⦁ Any current issues with it (if they have an existing spreadsheet)
⦁ What cool new features they would like

Firstly, I needed to understand how Primoz got to the stage where he was currently at, so I had to create what he had done myself.

This got me more familiar with the project, and it gave me some time to think of some potential ideas.

[Image: Screenshot of email, me sending my ideas to Primoz]

It’s always good to get a second pair of eyes on a project and to hear what ideas they have – it might be something you never thought about.

So, I thought about some cool features, and sent them over to Primoz to see what he thought.

We went back and forth a few more times and he told me which ideas he liked, which he didn’t, and some new ideas he had thought of.

At this point we had made some really good progress on the project. I enjoy this “idea” stage, because it’s where the project gets created before I have really started work on it.

2. Plan

I then needed to convert walls of text into a more structured and easy-to-read format.

This gives us both a summary of all the features that are going to be added, any current issues to fix, and any concerns / specific details about new features.

[Image: Screenshot of my ideas, and Primoz comments > my structured summary]

At this stage, I will also try and set expectations and establish a deadline. Sometimes people have a specific date that something needs to be completed by, and other times it’s more open-ended. Either way, I will work with my client’s needs and we will agree on an estimated completion time frame.

We will also discuss my hourly rate, I will estimate the time it will take to complete the project and we will agree on a quote. Once all the boring documents have been sent / authorised… we can then begin work on creating the project!

3. Produce

When I first start working, I need to prioritise which sections needs to be completed first.

In a spreadsheet, there is often a “core” where all of the automation, analysis and other tabs are referring to.

The beginning stage of production is often building this core, and it’s important to get feedback from the client once it is completed. This is because if there are any changes to make to the core, it’s much easier to do it before more advanced features have been built around it.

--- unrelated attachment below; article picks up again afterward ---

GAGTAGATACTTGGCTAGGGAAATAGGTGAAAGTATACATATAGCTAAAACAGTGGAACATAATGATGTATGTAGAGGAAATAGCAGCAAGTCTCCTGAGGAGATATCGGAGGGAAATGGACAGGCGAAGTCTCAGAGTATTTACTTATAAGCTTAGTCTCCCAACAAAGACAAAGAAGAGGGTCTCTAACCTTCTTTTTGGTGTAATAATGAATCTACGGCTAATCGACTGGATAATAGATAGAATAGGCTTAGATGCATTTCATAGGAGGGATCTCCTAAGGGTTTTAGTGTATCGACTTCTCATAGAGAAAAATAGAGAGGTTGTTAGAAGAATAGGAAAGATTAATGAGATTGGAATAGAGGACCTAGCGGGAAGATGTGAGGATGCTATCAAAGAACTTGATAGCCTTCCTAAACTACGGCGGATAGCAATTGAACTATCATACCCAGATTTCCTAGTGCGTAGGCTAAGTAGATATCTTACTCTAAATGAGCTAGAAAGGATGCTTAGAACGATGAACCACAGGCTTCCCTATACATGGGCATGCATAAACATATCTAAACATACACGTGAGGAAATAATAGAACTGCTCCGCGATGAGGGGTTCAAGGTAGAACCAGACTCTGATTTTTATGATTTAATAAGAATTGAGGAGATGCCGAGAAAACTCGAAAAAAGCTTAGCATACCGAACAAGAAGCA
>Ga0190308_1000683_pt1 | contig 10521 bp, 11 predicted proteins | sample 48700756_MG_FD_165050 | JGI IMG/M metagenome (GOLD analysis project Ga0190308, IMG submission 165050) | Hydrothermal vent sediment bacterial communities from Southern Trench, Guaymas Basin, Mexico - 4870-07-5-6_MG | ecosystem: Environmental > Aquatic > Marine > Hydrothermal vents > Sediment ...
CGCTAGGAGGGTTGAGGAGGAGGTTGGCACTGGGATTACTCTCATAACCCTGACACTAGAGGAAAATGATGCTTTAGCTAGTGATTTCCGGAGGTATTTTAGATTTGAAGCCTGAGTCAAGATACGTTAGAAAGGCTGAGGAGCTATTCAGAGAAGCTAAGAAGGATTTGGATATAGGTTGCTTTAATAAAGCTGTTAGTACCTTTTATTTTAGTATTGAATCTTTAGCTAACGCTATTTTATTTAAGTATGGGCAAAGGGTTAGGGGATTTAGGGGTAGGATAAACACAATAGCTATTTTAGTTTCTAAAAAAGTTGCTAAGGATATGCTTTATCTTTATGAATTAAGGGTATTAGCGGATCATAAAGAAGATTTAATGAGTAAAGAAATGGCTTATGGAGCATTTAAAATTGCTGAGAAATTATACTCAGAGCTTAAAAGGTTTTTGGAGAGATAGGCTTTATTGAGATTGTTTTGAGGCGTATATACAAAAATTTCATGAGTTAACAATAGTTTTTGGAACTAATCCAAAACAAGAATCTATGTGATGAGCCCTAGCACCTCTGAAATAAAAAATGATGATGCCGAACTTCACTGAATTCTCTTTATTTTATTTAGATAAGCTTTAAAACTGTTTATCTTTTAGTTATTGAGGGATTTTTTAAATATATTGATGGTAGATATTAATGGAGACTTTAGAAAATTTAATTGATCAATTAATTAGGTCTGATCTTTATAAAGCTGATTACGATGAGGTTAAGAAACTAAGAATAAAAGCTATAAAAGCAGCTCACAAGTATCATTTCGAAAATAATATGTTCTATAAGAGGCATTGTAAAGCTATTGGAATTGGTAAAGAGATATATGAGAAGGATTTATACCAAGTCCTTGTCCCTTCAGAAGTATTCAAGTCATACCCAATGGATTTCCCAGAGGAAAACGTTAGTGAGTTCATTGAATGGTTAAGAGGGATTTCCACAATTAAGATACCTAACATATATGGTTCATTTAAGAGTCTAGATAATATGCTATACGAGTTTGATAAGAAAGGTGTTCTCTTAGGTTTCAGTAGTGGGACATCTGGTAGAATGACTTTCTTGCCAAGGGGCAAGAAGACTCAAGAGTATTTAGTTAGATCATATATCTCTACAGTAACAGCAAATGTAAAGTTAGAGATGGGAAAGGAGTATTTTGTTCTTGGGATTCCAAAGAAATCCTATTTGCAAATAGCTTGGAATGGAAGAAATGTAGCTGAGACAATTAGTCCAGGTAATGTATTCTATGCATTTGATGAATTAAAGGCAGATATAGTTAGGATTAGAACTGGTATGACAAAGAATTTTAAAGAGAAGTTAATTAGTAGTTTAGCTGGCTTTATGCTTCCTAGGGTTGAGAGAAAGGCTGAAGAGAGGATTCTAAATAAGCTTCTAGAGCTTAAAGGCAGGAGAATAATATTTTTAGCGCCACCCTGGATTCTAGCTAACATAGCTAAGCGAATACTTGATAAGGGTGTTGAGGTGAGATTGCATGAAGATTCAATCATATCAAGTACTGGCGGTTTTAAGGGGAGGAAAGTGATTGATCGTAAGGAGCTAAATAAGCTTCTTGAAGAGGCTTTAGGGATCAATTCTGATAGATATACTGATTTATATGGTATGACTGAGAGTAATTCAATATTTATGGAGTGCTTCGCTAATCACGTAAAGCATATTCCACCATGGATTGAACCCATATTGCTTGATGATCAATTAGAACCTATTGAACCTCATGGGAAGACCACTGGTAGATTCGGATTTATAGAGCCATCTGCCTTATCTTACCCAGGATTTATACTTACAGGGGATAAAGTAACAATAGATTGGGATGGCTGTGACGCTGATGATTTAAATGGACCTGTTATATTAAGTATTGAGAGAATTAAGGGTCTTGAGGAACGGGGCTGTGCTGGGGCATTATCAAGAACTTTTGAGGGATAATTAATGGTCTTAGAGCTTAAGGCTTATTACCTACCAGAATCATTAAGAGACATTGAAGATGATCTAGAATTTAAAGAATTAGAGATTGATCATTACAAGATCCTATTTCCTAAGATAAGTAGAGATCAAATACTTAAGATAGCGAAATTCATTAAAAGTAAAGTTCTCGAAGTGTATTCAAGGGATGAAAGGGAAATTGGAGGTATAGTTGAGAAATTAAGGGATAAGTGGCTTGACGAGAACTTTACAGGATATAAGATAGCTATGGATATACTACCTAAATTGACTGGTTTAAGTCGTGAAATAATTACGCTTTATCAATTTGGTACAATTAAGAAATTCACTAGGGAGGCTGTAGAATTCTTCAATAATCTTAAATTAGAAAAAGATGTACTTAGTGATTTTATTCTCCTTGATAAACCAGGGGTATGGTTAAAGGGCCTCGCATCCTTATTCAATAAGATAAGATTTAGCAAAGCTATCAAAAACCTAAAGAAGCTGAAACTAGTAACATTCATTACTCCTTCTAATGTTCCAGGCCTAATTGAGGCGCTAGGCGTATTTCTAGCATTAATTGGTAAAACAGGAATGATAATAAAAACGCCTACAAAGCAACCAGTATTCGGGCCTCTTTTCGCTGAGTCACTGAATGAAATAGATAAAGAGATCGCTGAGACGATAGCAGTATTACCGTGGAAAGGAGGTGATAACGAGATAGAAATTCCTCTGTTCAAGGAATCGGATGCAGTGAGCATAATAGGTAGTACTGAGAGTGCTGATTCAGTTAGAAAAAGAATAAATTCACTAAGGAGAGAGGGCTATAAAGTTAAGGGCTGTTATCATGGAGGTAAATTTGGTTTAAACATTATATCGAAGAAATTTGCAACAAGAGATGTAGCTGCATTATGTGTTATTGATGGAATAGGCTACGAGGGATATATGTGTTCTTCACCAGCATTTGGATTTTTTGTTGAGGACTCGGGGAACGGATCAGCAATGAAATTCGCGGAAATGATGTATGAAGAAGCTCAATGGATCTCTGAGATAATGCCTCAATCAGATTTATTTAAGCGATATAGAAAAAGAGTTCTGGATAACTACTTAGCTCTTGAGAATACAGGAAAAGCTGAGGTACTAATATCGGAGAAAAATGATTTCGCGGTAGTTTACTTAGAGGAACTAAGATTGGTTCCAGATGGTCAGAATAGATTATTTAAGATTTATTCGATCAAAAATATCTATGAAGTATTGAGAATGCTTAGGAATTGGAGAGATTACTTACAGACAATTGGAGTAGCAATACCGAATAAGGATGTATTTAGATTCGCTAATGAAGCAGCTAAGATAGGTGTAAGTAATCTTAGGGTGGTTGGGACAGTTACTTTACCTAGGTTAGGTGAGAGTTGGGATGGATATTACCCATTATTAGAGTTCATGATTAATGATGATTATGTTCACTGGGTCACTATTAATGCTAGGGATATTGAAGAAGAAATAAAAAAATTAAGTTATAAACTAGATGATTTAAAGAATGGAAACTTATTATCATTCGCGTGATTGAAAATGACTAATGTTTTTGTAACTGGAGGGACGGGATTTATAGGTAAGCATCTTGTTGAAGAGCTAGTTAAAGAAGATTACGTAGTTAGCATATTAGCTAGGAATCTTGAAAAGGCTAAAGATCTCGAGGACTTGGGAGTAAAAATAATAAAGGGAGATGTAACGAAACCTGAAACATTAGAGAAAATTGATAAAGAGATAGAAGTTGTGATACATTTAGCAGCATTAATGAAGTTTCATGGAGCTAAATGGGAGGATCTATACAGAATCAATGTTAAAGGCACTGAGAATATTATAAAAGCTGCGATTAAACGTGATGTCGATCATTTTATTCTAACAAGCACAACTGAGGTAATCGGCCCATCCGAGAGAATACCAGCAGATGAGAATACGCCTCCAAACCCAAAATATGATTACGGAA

Tracker and Stats

In Primoz’ Writing Tracker, the core was the “tracker” tab, and the daily / weekly / monthly stats that summarise that data. All of the ideas we came up with, all of the extra features that were eventually added to the spreadsheet, revolved around this starting point.

It can also be useful to test some of the advanced features on a really small scale at this stage. If things don’t work as expected, it’s easier to add additional things into the core that lets you build those advanced features around it later on. Rather than having to go back to the work you did at the beginning and make changes.

Because Primoz had an existing spreadsheet and he had some issues with it, I built the core and also addressed his issues.

[Image: screenshot of me sending draft tracker, and addressing initial issues]

I rearranged the tracker tab to make it a bit more user-friendly when inputting data. Rather than having blank cells mixed in with filled in data at the end of a session, a user would have a “start” input and an “end” input.

[Image: screenshot of the tracker tab, without conditional formatting]

Here you can see that only data from January 25th to February 5th has been filled out. The weekly stats only show data from the first time data is entered, rather than from January 1st like the original tracker (because it had to be set up for a full year). You can see this below:

[Image: screenshot of weekly stats, without conditional formatting]

I like to involve my clients with the development process, so it’s created exactly for their needs. Sometimes issues come up and I can think of a couple of solutions and the impact each solution would have, and I like my client to tell me which option they like best. Or other times, there isn’t an issue but there is a choice of a few preferences.